The complex and punitive tax treatment of U.S. corporate income creates incentives for firms to seek relief through various maneuvers. According to the TaxProf Blog, quoting KPMG, the U.S. corporate tax rate is the highest among industrialized countries and the second highest in the world. U.S. corporations are taxed on profits earned overseas, which is disadvantageous relative to so-called “territorial” tax systems. Corporate income is taxed twice, as well: once as corporate income and again when income is paid to shareholders, though often at a favorable “qualified dividend” rate (and double taxation of dividends is not uncommon internationally). Of course, there are myriad provisions in the tax code that reduce the severity of the corporate tax bite by providing deductions (some of which are mentioned at the first link). But the code is quite complex and it creates unnecessary compliance costs; on balance, it provides compelling reasons for corporations to attempt to shift income overseas to obtain more favorable treatment. A growing number of firms have engaged in so-called corporate “tax inversions,” which involve shifting ownership to an overseas corporate parent. This is said to represent a threat to the U.S. tax base, and it has recently captured the attention of the media.
What should be done about this trend? The first link above, from the TaxProf, discusses two options: “… a general reform of the U.S. corporate tax and specific provisions to deal with tax-motivated international mergers.” The first option would involve a vastly simpler tax code, with fewer and less generous deductions and lower tax rates. That change would be desirable if only to reduce compliance costs, but it could also be used to make the U.S. tax code more competitive internationally. A strong case can be made for eliminating the corporate income tax entirely, based on the likely favorable impact on employment, wages and international competitiveness that it would engender.
The second option mentioned in connection with reducing tax inversions involves more targeted measures which do nothing to reduce the complexity of the tax code. Apparently, the Treasury is investigating a “long list” of alternative administrative actions to discourage inversions. Again, from the TaxProf:
The President’s FY2015 budget proposes to treat all mergers as U.S. firms if the U.S. firm’s shareholders have 50% or more ownership of the combined firm or maintains management and control in the United States. Similar legislation has also been introduced in the 113th Congress.
Public attention may have discouraged Walgreens from pursuing an inversion, and the Obama administration is clearly “jawboning” in an effort to stop the activity.
Finally, Jonathan Alter wants U.S. corporations to take “loyalty oaths” to prevent them from seeking out inversion opportunities. This proposal is certainly “creepy,” as noted by J.D. Tuccille in Reason Magazine. Loyalty oaths? Seriously? From Tuccille:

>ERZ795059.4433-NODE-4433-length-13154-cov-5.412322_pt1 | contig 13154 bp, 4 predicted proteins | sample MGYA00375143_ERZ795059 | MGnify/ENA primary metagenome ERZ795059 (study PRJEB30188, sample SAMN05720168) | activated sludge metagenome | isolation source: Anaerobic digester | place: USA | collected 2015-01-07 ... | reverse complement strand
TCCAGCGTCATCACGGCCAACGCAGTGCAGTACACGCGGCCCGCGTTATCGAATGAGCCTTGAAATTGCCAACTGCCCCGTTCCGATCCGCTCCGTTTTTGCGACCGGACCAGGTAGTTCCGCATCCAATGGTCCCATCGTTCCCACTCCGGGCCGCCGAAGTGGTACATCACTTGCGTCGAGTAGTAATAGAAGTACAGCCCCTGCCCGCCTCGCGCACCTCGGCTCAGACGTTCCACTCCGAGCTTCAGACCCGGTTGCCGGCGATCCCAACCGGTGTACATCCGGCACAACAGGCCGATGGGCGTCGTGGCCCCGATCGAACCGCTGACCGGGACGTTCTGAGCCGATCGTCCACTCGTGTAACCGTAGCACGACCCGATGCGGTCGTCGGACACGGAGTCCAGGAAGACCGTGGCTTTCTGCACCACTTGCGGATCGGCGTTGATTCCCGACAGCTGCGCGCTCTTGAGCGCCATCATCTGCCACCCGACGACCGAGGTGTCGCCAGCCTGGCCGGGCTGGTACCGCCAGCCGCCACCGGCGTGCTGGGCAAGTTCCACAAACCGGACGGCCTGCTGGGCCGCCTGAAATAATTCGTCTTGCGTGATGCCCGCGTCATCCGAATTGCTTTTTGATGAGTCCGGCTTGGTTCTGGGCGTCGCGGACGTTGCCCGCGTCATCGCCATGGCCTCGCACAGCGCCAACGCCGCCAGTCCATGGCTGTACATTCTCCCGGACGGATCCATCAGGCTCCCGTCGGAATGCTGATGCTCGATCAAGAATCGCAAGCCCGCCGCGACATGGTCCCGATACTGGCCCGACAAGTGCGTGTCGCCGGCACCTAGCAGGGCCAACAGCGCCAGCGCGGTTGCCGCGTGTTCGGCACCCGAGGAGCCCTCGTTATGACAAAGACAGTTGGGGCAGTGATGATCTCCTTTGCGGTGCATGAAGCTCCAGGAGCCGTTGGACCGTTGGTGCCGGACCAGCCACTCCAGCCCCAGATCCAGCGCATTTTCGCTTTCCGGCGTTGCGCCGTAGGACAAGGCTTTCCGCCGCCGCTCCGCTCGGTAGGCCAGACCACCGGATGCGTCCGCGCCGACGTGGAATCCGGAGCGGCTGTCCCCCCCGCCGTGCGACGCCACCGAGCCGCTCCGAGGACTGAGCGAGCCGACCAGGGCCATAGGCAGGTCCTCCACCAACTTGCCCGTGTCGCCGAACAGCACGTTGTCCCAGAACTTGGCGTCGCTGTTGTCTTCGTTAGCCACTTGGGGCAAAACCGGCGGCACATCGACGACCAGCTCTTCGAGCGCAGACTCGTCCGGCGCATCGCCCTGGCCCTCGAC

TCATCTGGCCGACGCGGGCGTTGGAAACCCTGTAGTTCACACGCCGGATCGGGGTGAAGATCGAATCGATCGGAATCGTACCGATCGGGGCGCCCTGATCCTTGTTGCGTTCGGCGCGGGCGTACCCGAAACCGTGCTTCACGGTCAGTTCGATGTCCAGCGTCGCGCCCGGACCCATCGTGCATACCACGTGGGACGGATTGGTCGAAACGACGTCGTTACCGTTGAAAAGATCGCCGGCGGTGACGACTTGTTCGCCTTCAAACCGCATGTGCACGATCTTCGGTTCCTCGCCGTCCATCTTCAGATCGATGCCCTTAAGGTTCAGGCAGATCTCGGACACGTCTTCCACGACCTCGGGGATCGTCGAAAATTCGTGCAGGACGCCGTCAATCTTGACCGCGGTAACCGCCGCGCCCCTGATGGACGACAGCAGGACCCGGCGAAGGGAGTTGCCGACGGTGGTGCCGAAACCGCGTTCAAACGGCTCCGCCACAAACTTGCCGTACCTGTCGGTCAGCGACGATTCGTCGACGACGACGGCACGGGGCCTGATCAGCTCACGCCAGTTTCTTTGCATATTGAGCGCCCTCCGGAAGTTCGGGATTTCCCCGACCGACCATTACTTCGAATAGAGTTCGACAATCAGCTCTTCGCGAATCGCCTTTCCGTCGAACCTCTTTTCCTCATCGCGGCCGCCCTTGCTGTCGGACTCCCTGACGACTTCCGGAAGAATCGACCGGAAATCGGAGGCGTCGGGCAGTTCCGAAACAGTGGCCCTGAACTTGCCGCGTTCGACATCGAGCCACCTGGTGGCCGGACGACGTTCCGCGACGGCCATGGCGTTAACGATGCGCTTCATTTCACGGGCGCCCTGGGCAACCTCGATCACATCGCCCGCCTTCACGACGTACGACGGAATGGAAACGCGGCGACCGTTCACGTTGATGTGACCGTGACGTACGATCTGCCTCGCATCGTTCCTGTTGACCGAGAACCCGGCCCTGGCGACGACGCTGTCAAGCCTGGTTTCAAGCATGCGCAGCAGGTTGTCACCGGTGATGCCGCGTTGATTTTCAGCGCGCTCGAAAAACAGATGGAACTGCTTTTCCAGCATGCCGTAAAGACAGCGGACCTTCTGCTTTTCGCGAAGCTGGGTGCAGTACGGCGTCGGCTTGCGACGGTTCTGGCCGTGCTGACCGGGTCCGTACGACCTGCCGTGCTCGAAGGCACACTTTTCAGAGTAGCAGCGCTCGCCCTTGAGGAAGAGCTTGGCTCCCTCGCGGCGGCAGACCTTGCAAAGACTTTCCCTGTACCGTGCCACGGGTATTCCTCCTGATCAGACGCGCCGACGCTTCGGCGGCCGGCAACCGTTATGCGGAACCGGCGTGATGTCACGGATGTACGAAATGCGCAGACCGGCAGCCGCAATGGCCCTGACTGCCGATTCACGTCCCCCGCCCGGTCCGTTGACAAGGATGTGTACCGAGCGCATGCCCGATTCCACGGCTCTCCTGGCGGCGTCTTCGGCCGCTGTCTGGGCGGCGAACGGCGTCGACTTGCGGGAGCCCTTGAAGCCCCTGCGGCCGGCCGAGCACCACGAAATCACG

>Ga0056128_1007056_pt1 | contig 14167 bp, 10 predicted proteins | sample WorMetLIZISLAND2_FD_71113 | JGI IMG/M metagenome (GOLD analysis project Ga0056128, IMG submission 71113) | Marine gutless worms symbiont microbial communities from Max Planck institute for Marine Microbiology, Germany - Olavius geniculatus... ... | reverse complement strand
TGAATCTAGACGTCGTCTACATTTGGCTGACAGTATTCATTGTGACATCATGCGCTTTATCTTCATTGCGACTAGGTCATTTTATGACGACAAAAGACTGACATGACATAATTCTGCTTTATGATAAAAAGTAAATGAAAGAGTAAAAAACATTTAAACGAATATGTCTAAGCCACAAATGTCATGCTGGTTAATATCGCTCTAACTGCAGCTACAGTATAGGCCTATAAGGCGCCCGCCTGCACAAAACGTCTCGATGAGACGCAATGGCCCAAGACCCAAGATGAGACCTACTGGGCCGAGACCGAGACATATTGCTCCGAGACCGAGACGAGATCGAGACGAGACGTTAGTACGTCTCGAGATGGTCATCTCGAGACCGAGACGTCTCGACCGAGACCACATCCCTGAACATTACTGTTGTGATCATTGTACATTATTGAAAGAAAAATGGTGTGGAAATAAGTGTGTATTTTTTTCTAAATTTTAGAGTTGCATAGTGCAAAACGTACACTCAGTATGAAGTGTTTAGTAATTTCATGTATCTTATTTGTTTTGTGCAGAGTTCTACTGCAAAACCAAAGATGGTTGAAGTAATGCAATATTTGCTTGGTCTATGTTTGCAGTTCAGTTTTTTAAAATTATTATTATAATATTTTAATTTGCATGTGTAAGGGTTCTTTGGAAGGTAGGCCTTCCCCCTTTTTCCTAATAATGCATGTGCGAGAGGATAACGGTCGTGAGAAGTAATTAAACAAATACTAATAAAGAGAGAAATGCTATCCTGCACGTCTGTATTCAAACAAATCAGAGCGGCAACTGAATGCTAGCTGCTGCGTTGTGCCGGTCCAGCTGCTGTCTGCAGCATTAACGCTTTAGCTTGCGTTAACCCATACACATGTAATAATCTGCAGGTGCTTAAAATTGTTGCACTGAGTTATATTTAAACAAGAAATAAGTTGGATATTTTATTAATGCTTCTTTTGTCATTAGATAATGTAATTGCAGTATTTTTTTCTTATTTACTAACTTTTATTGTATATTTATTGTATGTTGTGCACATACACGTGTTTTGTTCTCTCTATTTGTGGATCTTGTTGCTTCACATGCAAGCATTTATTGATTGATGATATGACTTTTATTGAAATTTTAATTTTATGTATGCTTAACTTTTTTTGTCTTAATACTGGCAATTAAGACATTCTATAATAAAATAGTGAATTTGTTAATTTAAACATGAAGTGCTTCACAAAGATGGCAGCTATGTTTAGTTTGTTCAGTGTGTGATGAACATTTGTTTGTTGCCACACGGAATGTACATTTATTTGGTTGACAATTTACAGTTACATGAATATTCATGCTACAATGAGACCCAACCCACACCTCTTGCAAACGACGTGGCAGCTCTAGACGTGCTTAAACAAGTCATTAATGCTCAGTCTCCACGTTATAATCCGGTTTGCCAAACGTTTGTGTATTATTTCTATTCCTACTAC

… this whole “economic patriotism” crusade starts at a bad place and spirals down into a cesspool. So, if that’s the model you work from…
To make it clear where this all goes, the National Recovery Administration once boasted, “The Fascist Principles are very similar to those we have been evolving here in America.” Its head, Hugh Johnson, noted about the adoption or rejection of the blue eagle symbol and its code, “Those who are not with us are against us.”
Where else might this go? Will “buy American” form the basis of a loyalty oath of some kind? What tax consequences might await violators? What other forms of cooperation with intrusive authorities might be enforced in this way? David Harsanyi has some interesting thoughts on the question of “properly channeled nationalism”:
It’s worth remembering that when Alter proposes that Obama discipline companies that have done nothing illegal or illegitimate, he’s simply taking Obama’s “economic patriotism” to its next logical step. He wants the administration to threaten the close “easy access to American markets” companies enjoy. And really, haven’t we all suffered enough with all this unhindered access to affordable goods, exotic merchandise and cool gadgets? Samsung. Honda. Toyota. Nestle. GlaxoSmithKline. Do you believe shoppers concern themselves with the fact that Food Lion is subsidiary of a Belgium company? I suspect that most Americans, in their everyday lives, don’t care where their favorite companies are situated, because intuitively they understand the benefits of trade.
Too many times already, I have heard statements implying disloyalty after daring to criticize the president’s initiatives. That’s a very bad sign. The U.S. achieved greatness in large part because it offered basic freedoms in personal, social and economic life. Decisions about what and with whom to do business, though not completely free of government interference, must be a person’s own, even in voluntary association with others (as in the corporate form). People should be free to transfer their assets abroad or to sell their assets to anyone, regardless of domicile. If this is a desirable place to live and do business, such freedoms should never be a source of concern. In fact, with a tax code that is simpler and more competitive, it could never be anything but a source of strength.